Emergency Preparedness a Necessity for All Americans
Growing up in North Carolina, hurricanes were a fact of life—complete with their own season that runs straight into the start of basketball season (the most important season of the year to most folks back home, myself included). Dealing with downed power lines and sky-high September temperatures was just another day.
Fortunately, my family, friends and neighbors, time and again, were kept safe by thoughtful planning before every hurricane season. Simple steps—like choosing a meeting point if separated, buying Pop-Tarts (an item otherwise banned in my house), and bringing outdoor furniture out of the way of winds—kept us safe, even in the face of terrible storms.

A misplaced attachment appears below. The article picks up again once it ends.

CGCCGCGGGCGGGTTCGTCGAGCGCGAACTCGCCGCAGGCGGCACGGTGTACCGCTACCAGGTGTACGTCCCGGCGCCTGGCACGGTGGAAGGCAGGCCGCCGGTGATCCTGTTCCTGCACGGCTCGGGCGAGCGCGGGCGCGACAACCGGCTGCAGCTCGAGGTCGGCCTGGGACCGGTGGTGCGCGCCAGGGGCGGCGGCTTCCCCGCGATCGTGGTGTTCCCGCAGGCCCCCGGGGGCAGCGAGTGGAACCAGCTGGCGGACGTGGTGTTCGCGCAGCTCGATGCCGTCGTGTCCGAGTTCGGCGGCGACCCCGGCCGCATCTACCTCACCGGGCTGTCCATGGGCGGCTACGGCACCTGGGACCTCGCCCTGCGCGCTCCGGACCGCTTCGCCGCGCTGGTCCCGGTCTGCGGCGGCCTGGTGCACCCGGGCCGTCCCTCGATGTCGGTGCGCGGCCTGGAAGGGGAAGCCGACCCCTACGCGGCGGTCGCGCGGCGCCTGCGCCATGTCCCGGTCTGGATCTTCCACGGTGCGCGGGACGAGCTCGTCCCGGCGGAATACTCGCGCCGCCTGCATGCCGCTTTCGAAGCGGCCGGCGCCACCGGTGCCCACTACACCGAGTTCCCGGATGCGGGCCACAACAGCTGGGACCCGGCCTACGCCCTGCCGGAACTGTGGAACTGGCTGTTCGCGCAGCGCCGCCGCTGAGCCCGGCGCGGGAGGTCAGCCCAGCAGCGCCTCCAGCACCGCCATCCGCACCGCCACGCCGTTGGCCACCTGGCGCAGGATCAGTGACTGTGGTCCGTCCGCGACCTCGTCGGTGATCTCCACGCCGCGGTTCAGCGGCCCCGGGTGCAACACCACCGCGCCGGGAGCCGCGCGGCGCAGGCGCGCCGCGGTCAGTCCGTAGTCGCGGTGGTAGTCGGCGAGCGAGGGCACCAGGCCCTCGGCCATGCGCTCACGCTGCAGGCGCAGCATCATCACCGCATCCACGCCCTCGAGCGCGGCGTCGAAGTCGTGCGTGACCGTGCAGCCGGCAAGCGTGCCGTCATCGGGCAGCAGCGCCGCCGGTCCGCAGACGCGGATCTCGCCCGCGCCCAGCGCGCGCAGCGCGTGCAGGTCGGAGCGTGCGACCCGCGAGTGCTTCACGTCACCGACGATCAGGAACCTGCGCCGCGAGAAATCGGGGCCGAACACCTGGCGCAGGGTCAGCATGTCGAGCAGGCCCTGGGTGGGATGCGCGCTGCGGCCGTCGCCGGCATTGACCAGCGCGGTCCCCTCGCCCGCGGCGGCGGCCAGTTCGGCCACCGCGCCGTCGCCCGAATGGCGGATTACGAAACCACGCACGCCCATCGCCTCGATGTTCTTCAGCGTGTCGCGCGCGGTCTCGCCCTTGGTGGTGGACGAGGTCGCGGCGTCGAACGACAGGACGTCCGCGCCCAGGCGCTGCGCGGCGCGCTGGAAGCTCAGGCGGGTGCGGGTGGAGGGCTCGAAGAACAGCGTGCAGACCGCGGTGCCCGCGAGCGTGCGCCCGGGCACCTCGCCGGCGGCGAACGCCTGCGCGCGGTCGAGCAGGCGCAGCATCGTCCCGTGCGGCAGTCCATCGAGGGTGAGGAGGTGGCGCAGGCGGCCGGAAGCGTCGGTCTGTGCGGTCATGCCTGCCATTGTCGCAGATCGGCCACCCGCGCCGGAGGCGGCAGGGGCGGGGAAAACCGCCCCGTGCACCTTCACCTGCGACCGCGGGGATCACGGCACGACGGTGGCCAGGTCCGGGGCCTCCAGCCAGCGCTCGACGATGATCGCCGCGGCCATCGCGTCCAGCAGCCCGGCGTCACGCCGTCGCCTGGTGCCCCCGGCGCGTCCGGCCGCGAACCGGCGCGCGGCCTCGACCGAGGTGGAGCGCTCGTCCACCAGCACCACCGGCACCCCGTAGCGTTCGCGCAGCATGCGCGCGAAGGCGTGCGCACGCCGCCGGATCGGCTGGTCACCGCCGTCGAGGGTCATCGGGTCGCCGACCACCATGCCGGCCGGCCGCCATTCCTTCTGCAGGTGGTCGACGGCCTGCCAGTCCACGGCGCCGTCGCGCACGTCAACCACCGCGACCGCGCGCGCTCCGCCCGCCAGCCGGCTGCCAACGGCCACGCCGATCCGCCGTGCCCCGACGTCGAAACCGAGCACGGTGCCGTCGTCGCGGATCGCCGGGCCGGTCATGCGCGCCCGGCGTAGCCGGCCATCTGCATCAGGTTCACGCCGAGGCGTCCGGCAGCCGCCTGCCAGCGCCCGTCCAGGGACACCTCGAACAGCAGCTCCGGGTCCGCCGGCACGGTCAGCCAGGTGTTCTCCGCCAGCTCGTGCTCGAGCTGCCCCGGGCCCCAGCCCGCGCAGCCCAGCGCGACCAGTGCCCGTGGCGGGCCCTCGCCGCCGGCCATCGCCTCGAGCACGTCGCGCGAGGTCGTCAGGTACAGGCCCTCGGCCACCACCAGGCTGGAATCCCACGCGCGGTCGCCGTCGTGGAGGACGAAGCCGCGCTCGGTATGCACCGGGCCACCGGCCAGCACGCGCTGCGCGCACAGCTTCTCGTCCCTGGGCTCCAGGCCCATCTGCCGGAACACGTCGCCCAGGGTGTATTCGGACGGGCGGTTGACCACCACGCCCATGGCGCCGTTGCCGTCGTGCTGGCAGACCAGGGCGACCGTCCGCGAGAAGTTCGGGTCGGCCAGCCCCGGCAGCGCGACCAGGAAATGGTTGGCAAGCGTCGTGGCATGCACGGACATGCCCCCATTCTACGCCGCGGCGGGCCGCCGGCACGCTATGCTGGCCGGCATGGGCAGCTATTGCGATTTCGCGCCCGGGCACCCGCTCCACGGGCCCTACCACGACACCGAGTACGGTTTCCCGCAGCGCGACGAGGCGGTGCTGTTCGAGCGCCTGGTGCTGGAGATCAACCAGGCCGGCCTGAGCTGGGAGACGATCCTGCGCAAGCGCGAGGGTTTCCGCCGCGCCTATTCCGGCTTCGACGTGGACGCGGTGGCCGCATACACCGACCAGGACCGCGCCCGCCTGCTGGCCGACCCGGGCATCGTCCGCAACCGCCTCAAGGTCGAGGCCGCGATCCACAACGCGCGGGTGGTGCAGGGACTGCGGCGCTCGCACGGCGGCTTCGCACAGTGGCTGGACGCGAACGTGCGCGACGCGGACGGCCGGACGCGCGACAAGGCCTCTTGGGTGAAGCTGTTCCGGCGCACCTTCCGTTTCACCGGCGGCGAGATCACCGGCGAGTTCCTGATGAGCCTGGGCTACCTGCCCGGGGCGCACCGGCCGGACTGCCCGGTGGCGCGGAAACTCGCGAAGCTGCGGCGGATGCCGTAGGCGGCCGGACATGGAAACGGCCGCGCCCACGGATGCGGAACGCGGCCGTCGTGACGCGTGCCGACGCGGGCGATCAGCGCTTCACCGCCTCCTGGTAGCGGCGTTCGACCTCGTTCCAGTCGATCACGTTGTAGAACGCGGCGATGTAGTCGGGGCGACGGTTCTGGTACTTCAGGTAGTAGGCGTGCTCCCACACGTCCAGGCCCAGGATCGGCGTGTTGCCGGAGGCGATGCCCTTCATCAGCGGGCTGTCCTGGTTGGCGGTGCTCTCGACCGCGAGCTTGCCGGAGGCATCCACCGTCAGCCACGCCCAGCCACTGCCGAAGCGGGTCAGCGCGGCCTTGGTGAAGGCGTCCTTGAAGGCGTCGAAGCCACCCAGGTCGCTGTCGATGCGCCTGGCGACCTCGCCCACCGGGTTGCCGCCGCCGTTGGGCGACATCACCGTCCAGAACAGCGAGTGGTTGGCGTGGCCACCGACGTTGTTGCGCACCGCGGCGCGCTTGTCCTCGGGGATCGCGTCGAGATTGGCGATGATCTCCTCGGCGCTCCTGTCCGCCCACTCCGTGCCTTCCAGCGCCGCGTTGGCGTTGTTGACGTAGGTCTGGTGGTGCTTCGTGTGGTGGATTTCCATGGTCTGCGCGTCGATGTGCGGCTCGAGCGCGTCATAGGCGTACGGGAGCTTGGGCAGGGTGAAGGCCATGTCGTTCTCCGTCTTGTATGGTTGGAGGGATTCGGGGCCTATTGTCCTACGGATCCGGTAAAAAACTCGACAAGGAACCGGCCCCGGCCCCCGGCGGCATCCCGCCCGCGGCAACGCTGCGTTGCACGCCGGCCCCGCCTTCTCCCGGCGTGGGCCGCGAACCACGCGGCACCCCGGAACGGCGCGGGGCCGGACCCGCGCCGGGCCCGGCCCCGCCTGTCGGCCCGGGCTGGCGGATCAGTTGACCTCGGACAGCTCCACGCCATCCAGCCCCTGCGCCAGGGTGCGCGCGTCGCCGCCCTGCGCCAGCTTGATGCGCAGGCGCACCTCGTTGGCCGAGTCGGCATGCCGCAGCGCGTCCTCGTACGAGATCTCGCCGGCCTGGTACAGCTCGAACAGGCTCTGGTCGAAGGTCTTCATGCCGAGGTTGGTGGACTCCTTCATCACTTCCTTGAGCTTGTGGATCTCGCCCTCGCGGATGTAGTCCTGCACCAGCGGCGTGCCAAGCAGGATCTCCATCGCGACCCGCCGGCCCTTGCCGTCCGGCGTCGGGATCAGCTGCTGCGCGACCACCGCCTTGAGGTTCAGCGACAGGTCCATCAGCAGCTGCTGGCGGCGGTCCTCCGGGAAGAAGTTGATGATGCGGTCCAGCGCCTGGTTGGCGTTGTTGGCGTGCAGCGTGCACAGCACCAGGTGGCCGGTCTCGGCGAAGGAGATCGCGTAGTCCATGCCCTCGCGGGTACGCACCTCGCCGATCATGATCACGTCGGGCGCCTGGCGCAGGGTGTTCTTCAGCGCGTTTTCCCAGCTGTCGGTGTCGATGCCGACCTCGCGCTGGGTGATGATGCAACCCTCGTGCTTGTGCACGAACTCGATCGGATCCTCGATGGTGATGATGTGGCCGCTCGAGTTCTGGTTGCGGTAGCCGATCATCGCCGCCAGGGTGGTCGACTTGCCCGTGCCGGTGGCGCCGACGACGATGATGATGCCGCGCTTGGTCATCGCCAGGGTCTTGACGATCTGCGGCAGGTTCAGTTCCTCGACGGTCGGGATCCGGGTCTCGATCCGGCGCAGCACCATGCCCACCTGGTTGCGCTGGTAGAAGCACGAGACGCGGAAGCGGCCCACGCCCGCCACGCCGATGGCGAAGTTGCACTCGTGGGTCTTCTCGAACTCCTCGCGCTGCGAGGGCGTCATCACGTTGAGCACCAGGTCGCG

Disaster can strike at any time, as this weekend’s tornadoes in Oklahoma reminded us all too well. When disasters strike, it is of the utmost importance that all members of our community are kept safe. People with disabilities can be particularly at risk during and after disasters, as critical services can be compromised. So as communities across the United States prepare for the 2012 hurricane season, we must all work to include people with disabilities in our planning. We must all remember what is taught in Pirkei Avot, “Do not separate yourself from the community,” meaning we cannot allow others to be cut off as well.
Synagogues and Jewish community centers can provide great focal points for organizing disaster preparation and response efforts. While we here at the RAC are preparing our own resources (look for these on RACblog soon), New York Disaster Interfaith Services has many excellent resources to help your congregation and community prepare for emergencies (using the above link, click on the box that says “training”).